That’s why I believe Sushi Nami (5316-B Windward Pkwy, Alpharetta Tel: 678.566.3889 ) is due special kudos. Not only do they serve the city’s best hamachi sashimi, the kitchen sticks to its guns by offering cod sperm (also called cod milt) on the specials board almost every single day, even lunches.
He goes on to describe it in delicious language.
An Asian-American friend agrees with him. "Oh, that's nothing. It's good," he said.
"You've had this in Atlanta?" I asked.
"Oh, no, in Tokyo. It's all over the place. And in Philadelphia."
There's something new to eat every day.
I'll have more to say about the food in "Grazing" later this week, but I heartily recommend the place, if not wholly for the food, for the experience. The menu is prix fixe — $15 for a huge amount of all-vegetarian food served in three courses on the thali plates that give the restaurant its name (right photo).
It's the look of the place and the affable young staff and owner — American-raised Indian guys — that make the place particularly appealing. Their fluency means you get a very thorough explanation of every single morsel you devour.
Thali, inside the Patel Plaza, glows with murals painted on the large windows. The restaurant is otherwise spare, although the dining area by the door is contained inside a boxy, bunting-trimmed space that sort-of gives the impression (at least to me) of people eating on a train. It's all great fun.
Luqma is an Indo-Pakistani restaurant across the street where nobody spoke much English when we visited, so it was hard to get guidance on the food. I'm advised it is more Pakistani than Indian, featuring 100-percent halal meat. In fact, there was a special Ramadan menu available.
I love lobster rolls. The simplicity of fresh lobster meat, a butter toasted bun (ideally the "top-loading" hot dog style), and... that's about it. Actually, I do prefer a touch of mayonnaise mixed in with the lobster, and am not averse to a crunchy leaf of lettuce. I was lucky enough to spend some time in Maine recently, where I went from lobster shack to lobster shack trying to devour as many lobster rolls as humanly possible. We hit ten different places in four days, and, while the differences were subtle, there were definitely some great ones and some merely very good ones. Most of them were served right beside the dock where the lobstermen were bringing in their catch, so you can't get any fresher than that. Our favorite was distinguished by it's homemade top-loading roll and the deft touch with a hint of mayonnaise mixed in with the lobster meat.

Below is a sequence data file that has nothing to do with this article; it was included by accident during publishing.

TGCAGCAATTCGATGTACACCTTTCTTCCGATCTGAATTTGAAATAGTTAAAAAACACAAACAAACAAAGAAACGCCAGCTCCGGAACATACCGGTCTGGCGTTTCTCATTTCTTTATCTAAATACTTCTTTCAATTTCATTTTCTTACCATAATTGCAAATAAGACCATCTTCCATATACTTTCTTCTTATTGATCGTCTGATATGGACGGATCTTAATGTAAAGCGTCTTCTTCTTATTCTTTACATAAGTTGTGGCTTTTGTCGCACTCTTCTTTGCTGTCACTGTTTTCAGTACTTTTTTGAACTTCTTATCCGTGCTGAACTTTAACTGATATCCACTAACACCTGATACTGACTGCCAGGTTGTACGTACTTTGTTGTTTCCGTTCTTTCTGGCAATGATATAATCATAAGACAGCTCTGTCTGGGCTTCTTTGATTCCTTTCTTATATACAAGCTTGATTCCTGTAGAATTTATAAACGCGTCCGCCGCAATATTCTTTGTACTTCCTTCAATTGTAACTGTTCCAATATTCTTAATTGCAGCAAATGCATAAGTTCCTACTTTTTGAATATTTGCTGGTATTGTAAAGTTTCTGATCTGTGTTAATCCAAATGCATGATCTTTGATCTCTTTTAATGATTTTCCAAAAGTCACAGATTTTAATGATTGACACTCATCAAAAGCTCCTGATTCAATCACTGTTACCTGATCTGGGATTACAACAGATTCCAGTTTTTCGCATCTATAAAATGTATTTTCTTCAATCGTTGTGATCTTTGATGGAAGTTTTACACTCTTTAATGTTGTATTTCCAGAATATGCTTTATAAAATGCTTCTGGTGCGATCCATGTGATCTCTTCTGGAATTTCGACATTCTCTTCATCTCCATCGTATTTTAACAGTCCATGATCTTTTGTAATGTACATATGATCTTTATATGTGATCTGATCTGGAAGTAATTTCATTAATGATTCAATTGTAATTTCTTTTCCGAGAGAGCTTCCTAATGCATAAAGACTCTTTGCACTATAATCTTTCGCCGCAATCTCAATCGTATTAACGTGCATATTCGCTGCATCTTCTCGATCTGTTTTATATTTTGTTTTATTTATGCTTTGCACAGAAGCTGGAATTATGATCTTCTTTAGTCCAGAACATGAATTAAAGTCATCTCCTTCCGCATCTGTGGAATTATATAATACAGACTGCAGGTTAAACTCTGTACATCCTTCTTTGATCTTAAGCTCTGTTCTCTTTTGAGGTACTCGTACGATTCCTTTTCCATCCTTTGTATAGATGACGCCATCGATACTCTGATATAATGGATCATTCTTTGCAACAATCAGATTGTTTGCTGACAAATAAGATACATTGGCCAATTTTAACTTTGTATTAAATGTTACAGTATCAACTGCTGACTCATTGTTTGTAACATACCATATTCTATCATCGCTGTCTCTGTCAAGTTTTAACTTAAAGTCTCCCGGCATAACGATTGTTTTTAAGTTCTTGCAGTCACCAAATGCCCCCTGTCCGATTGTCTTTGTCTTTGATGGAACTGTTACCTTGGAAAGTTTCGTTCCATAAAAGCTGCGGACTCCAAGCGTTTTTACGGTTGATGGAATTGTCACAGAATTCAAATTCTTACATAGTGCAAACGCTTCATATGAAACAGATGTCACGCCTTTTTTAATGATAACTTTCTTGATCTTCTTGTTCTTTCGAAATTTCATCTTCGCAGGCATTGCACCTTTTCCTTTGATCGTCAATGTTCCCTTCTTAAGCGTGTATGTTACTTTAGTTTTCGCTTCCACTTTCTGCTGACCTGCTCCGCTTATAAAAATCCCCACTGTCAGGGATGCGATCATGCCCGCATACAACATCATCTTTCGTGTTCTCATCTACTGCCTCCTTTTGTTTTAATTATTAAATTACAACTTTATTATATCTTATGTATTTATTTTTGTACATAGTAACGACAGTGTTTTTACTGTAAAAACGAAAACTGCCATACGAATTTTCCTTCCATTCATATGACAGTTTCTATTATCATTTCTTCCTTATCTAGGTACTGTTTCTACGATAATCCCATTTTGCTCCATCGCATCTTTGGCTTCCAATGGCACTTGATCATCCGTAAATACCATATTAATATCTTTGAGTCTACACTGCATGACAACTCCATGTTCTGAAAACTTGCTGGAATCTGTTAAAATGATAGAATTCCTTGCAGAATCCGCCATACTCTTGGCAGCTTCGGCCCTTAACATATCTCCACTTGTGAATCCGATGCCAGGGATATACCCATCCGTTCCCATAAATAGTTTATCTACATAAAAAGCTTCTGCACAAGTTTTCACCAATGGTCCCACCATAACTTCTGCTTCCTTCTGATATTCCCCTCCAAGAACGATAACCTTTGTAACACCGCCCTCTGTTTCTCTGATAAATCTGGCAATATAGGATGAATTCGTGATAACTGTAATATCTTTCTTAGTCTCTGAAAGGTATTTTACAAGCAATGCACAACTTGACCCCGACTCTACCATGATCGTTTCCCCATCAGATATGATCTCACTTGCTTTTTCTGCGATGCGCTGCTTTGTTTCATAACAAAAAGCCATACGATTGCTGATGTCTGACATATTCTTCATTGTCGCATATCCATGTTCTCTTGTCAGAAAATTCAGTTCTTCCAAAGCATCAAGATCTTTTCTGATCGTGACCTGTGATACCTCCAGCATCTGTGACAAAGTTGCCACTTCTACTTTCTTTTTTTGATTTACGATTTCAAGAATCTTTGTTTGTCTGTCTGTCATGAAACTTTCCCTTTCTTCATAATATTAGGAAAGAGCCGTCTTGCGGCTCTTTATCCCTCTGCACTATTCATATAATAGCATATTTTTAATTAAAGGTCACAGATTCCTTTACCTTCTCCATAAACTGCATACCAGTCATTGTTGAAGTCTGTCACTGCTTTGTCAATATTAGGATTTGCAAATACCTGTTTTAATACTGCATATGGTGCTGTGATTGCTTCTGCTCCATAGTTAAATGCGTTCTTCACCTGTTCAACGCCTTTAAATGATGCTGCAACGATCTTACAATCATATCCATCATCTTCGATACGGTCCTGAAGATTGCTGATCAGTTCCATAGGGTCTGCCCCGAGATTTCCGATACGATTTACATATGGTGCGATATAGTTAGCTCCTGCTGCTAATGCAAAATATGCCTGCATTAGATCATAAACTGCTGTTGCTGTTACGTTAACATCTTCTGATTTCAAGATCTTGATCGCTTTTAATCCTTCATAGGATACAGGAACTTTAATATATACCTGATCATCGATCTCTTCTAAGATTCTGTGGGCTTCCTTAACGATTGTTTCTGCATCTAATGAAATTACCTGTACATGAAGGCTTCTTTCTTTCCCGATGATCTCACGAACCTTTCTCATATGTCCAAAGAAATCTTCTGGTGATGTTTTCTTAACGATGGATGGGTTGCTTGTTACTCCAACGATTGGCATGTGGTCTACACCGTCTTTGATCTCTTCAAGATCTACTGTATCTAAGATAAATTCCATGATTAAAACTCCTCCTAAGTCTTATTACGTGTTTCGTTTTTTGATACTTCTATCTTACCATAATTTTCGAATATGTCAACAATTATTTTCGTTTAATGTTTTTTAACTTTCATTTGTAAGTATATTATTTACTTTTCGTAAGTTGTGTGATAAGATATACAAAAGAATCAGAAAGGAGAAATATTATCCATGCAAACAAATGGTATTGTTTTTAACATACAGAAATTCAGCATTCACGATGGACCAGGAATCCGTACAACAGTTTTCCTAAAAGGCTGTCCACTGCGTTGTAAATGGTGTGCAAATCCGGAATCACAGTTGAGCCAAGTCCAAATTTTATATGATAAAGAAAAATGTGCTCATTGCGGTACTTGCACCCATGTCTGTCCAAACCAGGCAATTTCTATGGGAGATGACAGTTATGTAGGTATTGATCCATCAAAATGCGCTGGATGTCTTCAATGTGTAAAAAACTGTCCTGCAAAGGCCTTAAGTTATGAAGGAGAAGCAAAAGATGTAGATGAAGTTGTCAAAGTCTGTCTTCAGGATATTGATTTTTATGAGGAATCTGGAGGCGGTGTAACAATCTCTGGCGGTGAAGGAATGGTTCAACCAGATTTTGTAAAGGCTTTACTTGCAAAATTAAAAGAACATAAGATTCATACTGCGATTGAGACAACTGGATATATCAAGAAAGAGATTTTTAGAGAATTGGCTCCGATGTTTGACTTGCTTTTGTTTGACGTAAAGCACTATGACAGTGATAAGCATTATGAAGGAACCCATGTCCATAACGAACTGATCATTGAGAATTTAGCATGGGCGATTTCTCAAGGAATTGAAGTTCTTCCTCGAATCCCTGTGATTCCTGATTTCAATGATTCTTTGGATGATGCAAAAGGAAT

Back in Atlanta, I'm always on the lookout for a good lobster roll. I've tried Souper Jenny's (not my cup o' tea), and Legal Sea Foods (a poor replica of what they used to be up in Boston), JCT (pretty good) and Crawfish Shack (that is NOT a lobster roll). My favorite in Atlanta has actually been the special that comes along every once in a while at Yeah! Burger.
It sounds like I should check out Goin' Coastal's version, and I've read on Atlanta Cuisine that Once Upon a Cake actually has a good one up in Alpharetta. So... tell us where you've had a good lobster roll in Atlanta. Besides, of course, in your own kitchen.
The five course (plus two amuse) meal from the two chefs showcased some of Blais’ greatest hits, like his “Oysters and Pearls” with horseradish dippin’ dot pearls, as well as some dishes that may give further hints of what is to come at The Spence. Any Blais menu is sure to contain a few plays on words, and this one did not disappoint. A “Chateau of Beef Ribeye” came served atop chanterelle mushrooms and “New Yorkshire pudding,” which was more of a sweet and savory bread pudding than a traditional Yorkshire pudding. I’m not sure what was New York-ish about it, other than the fact the Blais hails from up that way. Whatever the name, the dish was a knockout combination of medium rare beef medallion, creamy sweet bread pudding, and earthy chanterelles. In soccer terms, it was a simple though well executed straightaway boot into the goal, no fancy footwork required. Likewise, a riff on pasta Bolognese came off pretty close to the real thing, despite the proclamation of “beef belly” and prawns on the menu as ingredients. No powders, foams, or extruded gelatin in sight.
Based on these dishes and Blais’ comments to date, it continues to sound like The Spence will be a significantly less risk-taking endeavor than some of Blais’ former stops, but I won't be surprised to see the trademark liquid nitrogen behind the counter. Blais likened the super cold stuff to his own personal version of “Freebird,” a greatest hit he’ll be stuck playing for the rest of his days, to the joy of fans worldwide.
Mark Nanna has left his position as chef at Flip Burger Boutique. Nanna has lead the kitchen at Flip's original location - under the creative direction of Richard Blais - since its opening in December 2008. No word on where Nanna will land or who will replace him.